Portishead to Bristol railway line gets final approval from government

A design of how Pill Station could look as part of the new plans. Credit: MetroWest

The long-awaited reopening of a railway line between Bristol and Portishead is one step closer to reality after ministers gave the green light for work to get underway.

The project - which hopes to connect Portishead to Bristol for the first time since 1964 - has already seen a series of delays after its application was originally submitted two years ago.

But work to prepare the £152m line can now begin after it was signed off by the Secretary of State for Transport.

The decision follows an agreement made in the summer between the combined authority, council and the Department for Transport to plug a cash hole for the project by pledging £35.5m in additional funding to the project.

As part of the plans, a new station will be built at Portishead, for people to use to get on the hourly service to Bristol.

The scheme also includes bringing disused rail line back into use and building a car and bus interchange at Portishead.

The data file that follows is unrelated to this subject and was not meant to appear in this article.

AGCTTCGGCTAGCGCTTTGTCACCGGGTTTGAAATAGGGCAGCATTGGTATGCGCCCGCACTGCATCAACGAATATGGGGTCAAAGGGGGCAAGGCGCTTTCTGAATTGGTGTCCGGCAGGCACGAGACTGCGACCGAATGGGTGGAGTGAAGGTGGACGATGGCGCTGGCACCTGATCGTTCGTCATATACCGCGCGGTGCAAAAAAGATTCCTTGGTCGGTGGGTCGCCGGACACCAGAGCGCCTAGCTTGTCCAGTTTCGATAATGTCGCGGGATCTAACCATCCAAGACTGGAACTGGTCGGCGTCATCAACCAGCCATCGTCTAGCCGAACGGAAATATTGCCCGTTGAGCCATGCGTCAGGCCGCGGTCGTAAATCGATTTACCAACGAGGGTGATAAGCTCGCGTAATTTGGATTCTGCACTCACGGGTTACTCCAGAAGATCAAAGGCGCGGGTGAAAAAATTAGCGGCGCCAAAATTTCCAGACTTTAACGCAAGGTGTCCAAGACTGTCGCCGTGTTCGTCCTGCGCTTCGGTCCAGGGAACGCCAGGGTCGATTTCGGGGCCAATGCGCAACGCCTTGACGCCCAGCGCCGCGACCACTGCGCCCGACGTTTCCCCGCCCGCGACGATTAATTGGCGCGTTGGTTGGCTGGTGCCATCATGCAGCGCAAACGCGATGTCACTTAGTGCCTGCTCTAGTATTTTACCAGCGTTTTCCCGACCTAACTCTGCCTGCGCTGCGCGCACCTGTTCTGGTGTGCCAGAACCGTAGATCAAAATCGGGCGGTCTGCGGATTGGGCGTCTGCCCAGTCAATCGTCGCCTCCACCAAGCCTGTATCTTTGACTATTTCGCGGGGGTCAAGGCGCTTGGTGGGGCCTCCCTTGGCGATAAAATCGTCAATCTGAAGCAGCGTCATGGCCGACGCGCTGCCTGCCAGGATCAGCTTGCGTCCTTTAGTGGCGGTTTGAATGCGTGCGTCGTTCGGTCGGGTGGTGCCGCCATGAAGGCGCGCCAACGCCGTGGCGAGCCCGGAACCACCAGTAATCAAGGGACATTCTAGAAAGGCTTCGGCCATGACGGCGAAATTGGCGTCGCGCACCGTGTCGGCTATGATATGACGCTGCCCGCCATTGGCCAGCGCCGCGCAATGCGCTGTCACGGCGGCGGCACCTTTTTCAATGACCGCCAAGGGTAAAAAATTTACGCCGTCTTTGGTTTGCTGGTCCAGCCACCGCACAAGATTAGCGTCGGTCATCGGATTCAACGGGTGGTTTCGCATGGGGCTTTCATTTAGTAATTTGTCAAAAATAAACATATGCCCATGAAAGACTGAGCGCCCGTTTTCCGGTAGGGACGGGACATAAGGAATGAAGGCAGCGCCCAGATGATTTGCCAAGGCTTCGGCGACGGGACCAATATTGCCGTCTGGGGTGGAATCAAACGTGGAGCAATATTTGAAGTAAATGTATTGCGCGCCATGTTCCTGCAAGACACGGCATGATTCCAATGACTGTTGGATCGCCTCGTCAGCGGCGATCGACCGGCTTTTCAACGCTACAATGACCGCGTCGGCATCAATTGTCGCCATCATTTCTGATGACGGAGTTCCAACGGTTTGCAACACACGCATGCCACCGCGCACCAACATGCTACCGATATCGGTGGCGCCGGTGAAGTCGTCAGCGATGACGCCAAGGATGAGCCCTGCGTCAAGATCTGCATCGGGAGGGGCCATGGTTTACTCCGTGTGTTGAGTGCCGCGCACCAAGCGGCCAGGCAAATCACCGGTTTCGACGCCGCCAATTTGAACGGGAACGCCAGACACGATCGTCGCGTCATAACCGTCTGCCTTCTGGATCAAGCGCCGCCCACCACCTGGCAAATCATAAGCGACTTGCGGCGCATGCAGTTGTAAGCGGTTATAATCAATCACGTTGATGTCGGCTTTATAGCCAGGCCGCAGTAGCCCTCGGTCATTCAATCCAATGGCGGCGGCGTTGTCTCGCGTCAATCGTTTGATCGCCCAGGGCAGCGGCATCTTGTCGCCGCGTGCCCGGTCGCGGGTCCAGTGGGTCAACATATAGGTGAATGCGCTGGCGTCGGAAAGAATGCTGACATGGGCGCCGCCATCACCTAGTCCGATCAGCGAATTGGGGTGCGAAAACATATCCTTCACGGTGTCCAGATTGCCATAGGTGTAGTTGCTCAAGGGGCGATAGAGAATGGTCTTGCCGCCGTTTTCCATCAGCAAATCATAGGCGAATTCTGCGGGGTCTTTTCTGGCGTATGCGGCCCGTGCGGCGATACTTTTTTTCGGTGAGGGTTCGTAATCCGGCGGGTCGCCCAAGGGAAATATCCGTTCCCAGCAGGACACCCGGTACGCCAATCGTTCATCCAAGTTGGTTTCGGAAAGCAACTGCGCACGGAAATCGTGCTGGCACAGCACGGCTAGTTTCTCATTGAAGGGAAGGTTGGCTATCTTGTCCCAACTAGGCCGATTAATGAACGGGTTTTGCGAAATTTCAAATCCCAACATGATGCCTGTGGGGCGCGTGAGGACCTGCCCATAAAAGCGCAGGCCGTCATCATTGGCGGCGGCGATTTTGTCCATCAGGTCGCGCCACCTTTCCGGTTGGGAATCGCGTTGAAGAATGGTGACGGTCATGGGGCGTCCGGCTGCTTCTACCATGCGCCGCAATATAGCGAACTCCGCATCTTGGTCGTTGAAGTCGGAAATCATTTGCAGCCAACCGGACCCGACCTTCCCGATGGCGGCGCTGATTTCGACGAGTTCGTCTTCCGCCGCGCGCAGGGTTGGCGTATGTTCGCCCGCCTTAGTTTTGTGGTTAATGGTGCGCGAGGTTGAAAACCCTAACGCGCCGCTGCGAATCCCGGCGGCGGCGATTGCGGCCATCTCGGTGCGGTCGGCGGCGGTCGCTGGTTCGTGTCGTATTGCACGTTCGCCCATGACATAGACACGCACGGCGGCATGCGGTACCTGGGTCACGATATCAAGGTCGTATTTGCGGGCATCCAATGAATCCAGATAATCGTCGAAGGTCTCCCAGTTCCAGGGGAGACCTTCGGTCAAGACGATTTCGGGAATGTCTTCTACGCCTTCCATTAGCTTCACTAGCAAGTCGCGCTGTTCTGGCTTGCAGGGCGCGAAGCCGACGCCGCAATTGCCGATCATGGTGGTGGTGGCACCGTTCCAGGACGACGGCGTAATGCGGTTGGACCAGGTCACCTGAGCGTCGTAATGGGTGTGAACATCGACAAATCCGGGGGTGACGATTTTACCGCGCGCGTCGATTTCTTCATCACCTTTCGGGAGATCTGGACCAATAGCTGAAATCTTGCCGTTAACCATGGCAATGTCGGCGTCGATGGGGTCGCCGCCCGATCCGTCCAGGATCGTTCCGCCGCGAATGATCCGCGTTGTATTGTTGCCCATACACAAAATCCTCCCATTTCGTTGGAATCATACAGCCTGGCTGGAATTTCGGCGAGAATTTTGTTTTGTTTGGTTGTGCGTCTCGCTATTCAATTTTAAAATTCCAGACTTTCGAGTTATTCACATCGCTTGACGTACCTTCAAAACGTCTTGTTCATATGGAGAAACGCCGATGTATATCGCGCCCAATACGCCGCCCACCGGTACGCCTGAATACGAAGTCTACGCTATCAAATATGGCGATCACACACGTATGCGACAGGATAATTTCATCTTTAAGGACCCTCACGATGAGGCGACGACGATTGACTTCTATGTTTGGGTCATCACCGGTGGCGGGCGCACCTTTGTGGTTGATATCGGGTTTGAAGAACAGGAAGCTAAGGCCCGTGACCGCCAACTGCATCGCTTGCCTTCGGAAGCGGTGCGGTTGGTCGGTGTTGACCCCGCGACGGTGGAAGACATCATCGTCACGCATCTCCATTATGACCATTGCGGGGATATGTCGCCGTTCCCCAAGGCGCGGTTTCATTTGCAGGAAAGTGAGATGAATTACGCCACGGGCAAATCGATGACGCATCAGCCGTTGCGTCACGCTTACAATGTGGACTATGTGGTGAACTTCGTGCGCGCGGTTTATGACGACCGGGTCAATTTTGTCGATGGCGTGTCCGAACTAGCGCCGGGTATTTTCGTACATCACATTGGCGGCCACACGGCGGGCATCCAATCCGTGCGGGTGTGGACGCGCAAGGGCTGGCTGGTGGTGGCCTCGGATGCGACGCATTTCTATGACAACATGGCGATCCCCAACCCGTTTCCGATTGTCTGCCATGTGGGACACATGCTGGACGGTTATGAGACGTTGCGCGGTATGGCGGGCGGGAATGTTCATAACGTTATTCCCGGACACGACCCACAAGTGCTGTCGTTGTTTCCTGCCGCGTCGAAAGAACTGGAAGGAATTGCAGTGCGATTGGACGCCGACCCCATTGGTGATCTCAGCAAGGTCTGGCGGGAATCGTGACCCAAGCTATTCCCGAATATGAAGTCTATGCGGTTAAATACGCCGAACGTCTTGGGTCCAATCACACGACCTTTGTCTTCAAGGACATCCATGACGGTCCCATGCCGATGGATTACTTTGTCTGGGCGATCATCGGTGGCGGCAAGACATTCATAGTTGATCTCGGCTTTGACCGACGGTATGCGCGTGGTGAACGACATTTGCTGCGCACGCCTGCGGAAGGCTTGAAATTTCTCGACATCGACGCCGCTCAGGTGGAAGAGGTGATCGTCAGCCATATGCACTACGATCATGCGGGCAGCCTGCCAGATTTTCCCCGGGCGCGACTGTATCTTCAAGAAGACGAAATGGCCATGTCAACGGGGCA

Metro Mayor Dan Norris, who leads the West of England Combined Authority said: “The last time you could catch a train along this line was before a man walked on the moon and the Beatles were taking America by storm.

Portishead Railway station when it was opened in the 1950s. Credit: BPM Media

"So I’m pleased to have passed another important milestone. This is a project long in the making and undoubted there will be more bumps in the road.

"However, this important thumbs up keeps us firmly on the right track, and means the hard work of physically bringing this rail line back to life can begin.

"This is a really important project that will see communities in south Bristol and across our city reconnected to Portishead and help in our vital quest for net-zero."

Train services from Portishead to Bristol could be open by 2026.